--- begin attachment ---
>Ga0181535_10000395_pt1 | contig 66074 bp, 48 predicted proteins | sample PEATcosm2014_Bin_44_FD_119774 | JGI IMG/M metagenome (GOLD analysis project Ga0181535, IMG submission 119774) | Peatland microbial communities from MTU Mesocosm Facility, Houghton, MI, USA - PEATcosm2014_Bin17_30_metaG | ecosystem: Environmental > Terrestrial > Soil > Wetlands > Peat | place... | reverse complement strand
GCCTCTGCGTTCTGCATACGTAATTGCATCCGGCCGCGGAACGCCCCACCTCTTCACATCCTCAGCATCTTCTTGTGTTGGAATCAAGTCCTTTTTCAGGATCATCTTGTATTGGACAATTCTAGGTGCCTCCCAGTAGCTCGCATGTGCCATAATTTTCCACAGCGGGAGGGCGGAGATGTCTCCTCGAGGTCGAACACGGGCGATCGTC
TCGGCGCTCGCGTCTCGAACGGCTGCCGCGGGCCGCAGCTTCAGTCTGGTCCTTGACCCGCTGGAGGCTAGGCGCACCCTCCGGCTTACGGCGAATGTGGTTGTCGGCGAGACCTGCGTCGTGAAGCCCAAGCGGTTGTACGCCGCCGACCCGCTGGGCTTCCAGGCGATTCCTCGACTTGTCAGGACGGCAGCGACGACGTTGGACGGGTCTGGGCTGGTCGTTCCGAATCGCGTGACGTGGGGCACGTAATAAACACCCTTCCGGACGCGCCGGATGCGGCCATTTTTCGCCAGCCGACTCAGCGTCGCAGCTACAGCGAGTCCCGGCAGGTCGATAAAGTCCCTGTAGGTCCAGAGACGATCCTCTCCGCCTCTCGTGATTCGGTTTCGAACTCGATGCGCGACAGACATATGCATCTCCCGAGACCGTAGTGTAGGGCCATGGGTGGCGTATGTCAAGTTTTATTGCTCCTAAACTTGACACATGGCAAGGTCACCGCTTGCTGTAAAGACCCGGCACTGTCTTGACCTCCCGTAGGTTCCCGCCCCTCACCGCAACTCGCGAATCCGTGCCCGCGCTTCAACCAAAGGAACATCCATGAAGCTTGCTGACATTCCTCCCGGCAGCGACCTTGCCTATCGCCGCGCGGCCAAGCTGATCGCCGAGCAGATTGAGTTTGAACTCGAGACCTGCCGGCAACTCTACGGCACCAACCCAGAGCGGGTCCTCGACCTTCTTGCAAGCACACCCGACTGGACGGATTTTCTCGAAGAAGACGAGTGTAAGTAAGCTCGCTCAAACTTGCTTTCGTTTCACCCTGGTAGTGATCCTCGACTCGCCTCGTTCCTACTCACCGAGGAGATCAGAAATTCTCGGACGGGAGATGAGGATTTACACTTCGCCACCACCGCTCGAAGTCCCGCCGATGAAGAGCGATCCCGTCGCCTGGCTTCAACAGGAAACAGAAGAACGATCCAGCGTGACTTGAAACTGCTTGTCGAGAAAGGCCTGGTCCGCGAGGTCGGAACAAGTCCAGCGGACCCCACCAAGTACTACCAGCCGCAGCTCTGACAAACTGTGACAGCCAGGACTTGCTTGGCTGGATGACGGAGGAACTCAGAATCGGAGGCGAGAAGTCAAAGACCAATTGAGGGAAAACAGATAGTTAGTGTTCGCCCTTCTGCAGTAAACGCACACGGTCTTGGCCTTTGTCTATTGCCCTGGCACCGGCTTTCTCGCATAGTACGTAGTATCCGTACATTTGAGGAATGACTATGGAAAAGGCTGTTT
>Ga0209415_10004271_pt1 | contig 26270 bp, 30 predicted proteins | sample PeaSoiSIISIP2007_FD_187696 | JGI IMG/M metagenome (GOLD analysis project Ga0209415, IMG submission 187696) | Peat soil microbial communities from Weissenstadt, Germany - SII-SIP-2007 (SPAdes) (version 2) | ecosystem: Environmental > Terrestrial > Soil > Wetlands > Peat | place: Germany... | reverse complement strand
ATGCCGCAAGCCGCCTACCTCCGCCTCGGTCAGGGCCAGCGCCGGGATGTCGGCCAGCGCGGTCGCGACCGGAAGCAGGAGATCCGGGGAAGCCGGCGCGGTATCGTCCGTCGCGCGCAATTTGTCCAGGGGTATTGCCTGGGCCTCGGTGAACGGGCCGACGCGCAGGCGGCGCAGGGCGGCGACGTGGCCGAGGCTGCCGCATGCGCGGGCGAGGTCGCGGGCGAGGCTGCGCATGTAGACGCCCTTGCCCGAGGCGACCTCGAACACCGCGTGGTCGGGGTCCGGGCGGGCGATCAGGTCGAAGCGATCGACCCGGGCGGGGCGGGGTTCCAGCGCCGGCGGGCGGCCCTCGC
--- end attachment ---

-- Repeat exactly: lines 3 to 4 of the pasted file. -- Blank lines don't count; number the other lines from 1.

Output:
TCGGCGCTCGCGTCTCGAACGGCTGCCGCGGGCCGCAGCTTCAGTCTGGTCCTTGACCCGCTGGAGGCTAGGCGCACCCTCCGGCTTACGGCGAATGTGGTTGTCGGCGAGACCTGCGTCGTGAAGCCCAAGCGGTTGTACGCCGCCGACCCGCTGGGCTTCCAGGCGATTCCTCGACTTGTCAGGACGGCAGCGACGACGTTGGACGGGTCTGGGCTGGTCGTTCCGAATCGCGTGACGTGGGGCACGTAATAAACACCCTTCCGGACGCGCCGGATGCGGCCATTTTTCGCCAGCCGACTCAGCGTCGCAGCTACAGCGAGTCCCGGCAGGTCGATAAAGTCCCTGTAGGTCCAGAGACGATCCTCTCCGCCTCTCGTGATTCGGTTTCGAACTCGATGCGCGACAGACATATGCATCTCCCGAGACCGTAGTGTAGGGCCATGGGTGGCGTATGTCAAGTTTTATTGCTCCTAAACTTGACACATGGCAAGGTCACCGCTTGCTGTAAAGACCCGGCACTGTCTTGACCTCCCGTAGGTTCCCGCCCCTCACCGCAACTCGCGAATCCGTGCCCGCGCTTCAACCAAAGGAACATCCATGAAGCTTGCTGACATTCCTCCCGGCAGCGACCTTGCCTATCGCCGCGCGGCCAAGCTGATCGCCGAGCAGATTGAGTTTGAACTCGAGACCTGCCGGCAACTCTACGGCACCAACCCAGAGCGGGTCCTCGACCTTCTTGCAAGCACACCCGACTGGACGGATTTTCTCGAAGAAGACGAGTGTAAGTAAGCTCGCTCAAACTTGCTTTCGTTTCACCCTGGTAGTGATCCTCGACTCGCCTCGTTCCTACTCACCGAGGAGATCAGAAATTCTCGGACGGGAGATGAGGATTTACACTTCGCCACCACCGCTCGAAGTCCCGCCGATGAAGAGCGATCCCGTCGCCTGGCTTCAACAGGAAACAGAAGAACGATCCAGCGTGACTTGAAACTGCTTGTCGAGAAAGGCCTGGTCCGCGAGGTCGGAACAAGTCCAGCGGACCCCACCAAGTACTACCAGCCGCAGCTCTGACAAACTGTGACAGCCAGGACTTGCTTGGCTGGATGACGGAGGAACTCAGAATCGGAGGCGAGAAGTCAAAGACCAATTGAGGGAAAACAGATAGTTAGTGTTCGCCCTTCTGCAGTAAACGCACACGGTCTTGGCCTTTGTCTATTGCCCTGGCACCGGCTTTCTCGCATAGTACGTAGTATCCGTACATTTGAGGAATGACTATGGAAAAGGCTGTTT
>Ga0209415_10004271_pt1 | contig 26270 bp, 30 predicted proteins | sample PeaSoiSIISIP2007_FD_187696 | JGI IMG/M metagenome (GOLD analysis project Ga0209415, IMG submission 187696) | Peat soil microbial communities from Weissenstadt, Germany - SII-SIP-2007 (SPAdes) (version 2) | ecosystem: Environmental > Terrestrial > Soil > Wetlands > Peat | place: Germany... | reverse complement strand